Thursday, April 30, 2015
The Washington Post reports that the Fraternal Government Relations Coalition, which represents 100 fraternities and sororities collectively owning $3.2 billion in real estate, “is lobbying Congress this week to urge legislators to pass a bill that would allow charitable donations to fund up to $1 billion in housing construction for Greek-letter houses across the country.” The story reports that lobbyists justify the tax expenditure on grounds of safety, lowering costs of student housing, spurring small business jobs, and granting “tax parity between the colleges and the Greek houses that serve the same students.”
I did a little digging, and I am finding some curiosities with the Post’s legal analysis. The Post reports that the lobbyist group is urging adoption of the Collegiate Housing and Infrastructure Act, and that the “current bill, H.R. 1718, is sponsored by Rep. Pete Sessions (R-Tex.) and has 14 bipartisan sponsors.” The story further states that the bill would amend the Internal Revenue Code “to allow donations to Greek groups for student housing to be fully tax deductible.” But according to the text of H.R. 1718, the general rule of the proposed legislation simply states as follows:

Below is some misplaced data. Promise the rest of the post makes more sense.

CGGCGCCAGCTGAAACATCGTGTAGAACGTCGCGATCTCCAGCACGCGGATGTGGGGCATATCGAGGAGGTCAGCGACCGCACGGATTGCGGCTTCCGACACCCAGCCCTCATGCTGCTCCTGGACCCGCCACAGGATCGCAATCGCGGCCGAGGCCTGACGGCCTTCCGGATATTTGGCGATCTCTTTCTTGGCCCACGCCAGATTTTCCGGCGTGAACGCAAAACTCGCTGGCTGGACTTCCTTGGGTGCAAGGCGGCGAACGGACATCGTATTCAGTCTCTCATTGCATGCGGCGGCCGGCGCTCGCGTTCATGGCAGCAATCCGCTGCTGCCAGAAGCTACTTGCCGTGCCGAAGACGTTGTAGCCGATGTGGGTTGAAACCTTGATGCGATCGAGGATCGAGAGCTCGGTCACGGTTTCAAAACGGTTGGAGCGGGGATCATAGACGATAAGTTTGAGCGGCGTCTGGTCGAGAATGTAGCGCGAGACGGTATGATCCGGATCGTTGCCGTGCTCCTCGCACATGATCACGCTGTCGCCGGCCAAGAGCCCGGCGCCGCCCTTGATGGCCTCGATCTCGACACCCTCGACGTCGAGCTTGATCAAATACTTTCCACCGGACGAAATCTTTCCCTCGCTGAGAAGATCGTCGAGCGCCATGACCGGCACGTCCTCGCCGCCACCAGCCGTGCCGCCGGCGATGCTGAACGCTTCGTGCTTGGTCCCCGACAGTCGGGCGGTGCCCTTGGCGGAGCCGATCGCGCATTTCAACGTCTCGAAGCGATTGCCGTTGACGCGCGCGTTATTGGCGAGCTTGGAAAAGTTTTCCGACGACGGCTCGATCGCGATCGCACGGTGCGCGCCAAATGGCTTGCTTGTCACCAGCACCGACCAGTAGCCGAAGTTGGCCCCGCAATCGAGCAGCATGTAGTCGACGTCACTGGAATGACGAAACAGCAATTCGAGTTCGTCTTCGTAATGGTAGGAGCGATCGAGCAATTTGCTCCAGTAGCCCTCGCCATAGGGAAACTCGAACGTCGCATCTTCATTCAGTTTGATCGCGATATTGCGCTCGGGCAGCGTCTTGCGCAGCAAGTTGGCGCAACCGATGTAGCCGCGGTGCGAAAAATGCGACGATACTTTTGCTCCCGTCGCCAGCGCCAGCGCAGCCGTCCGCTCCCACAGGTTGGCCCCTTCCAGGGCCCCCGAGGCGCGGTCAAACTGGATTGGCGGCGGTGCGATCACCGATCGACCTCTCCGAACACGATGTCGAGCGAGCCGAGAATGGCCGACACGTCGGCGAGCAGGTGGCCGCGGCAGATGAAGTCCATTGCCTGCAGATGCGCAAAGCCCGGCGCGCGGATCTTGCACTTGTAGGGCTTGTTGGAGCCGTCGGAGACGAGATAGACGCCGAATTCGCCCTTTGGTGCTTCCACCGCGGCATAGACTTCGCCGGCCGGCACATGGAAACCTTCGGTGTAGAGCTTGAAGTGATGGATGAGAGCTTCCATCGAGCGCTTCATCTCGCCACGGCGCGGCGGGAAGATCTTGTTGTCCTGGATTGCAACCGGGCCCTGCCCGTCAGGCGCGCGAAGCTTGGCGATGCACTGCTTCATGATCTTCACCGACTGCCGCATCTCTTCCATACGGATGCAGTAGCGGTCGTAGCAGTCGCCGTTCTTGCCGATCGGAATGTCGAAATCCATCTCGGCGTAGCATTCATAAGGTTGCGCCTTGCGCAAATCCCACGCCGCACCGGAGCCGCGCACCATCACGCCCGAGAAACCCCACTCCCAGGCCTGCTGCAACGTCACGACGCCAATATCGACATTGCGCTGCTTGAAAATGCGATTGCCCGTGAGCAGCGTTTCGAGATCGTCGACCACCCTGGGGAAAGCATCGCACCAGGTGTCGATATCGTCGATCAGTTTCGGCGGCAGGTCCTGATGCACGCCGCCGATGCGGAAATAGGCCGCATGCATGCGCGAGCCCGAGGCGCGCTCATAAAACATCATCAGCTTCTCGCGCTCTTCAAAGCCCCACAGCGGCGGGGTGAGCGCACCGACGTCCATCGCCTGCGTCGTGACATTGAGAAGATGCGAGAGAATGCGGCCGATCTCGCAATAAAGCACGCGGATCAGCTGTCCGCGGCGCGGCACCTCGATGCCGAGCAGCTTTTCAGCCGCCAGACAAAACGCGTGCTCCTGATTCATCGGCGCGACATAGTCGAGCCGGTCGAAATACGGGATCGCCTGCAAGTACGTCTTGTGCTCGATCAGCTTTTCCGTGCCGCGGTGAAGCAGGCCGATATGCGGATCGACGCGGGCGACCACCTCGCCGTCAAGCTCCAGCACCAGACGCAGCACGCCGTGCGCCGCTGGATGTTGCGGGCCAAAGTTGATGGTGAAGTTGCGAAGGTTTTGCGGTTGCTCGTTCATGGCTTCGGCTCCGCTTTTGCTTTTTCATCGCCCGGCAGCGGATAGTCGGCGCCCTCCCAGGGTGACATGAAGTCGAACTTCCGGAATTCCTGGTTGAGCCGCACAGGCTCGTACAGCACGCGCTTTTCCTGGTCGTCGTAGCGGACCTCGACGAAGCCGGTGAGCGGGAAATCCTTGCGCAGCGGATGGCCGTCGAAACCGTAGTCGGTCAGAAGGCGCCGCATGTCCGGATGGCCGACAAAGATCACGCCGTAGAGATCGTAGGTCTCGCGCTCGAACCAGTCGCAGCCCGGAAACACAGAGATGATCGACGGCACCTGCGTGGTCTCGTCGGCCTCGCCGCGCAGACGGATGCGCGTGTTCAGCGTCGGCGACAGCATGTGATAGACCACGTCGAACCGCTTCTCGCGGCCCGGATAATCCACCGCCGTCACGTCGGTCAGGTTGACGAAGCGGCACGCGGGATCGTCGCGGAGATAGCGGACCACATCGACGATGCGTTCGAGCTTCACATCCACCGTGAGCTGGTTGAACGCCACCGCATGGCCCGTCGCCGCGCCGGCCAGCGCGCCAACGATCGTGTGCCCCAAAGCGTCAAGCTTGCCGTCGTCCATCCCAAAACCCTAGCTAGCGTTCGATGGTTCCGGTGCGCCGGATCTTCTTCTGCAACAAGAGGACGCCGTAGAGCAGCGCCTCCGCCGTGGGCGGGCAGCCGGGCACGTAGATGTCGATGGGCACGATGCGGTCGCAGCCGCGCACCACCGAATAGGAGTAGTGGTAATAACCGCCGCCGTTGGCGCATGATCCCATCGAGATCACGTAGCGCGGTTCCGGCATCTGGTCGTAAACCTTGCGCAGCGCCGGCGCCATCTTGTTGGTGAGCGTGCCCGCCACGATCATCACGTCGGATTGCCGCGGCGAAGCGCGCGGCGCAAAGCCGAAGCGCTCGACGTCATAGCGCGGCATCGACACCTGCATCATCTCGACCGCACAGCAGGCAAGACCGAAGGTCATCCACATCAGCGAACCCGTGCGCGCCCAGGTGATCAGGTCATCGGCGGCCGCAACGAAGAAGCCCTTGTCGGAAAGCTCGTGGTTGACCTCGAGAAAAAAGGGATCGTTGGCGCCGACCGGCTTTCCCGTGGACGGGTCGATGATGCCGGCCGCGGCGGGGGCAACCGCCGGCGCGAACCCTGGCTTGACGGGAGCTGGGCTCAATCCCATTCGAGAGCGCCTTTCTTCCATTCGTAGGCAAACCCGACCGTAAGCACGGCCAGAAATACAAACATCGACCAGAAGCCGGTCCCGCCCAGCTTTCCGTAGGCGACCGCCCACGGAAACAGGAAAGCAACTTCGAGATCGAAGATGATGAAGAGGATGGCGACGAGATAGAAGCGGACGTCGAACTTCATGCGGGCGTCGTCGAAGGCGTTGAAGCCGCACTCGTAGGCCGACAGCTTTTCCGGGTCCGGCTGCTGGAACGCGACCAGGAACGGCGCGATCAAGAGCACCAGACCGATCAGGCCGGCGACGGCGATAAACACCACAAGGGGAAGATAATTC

For purposes of subsection (c)(3) and sections 170(c)(2)(B), 2055(a)(2), and 2522(a)(2), an organization shall not fail to be treated as organized and operated exclusively for charitable or educational purposes solely because such organization makes collegiate housing and infrastructure grants to an organization described in subsection (c)(7) which applies the grant to its collegiate housing property.
Thus, the bill in question would only indirectly do what the story says, insofar as a section 501(c)(3) entity receiving tax-deductible contributions could use donated funds to finance the construction or refurbishing of fraternity and sorority houses owned by those section 501(c)(7) entities.
The story also mysteriously states as follows:
Under current tax rules, just 30 percent of a single donation to a Greek organization for housing is considered tax deductible. The bill would permit as much as 100 percent of the donation to be deductible, which already is allowed for donors who give directly to universities and colleges.
I have no idea why the Post reports that “30 percent of a single donation to a Greek organization for housing is considered tax deductible” under current law. Fraternities and sororities are tax-exempt as section 501(c)(7) entities, not section 501(c)(3) entities qualifying for tax-deductible donations under Code section 170(c)(2).
But my main concern is not with the misleading technical analysis of the Post. I am quite skeptical that this proposed tax expenditure is justified. The IRS long ago issued a revenue ruling that supports the deductibility of charitable contributions to universities that use the donations to build housing owned by the universities and leased to fraternities and sororities. See Rev. Rul. 60-367, 1960-2 C.B. 73. Here are the key excerpts from the ruling: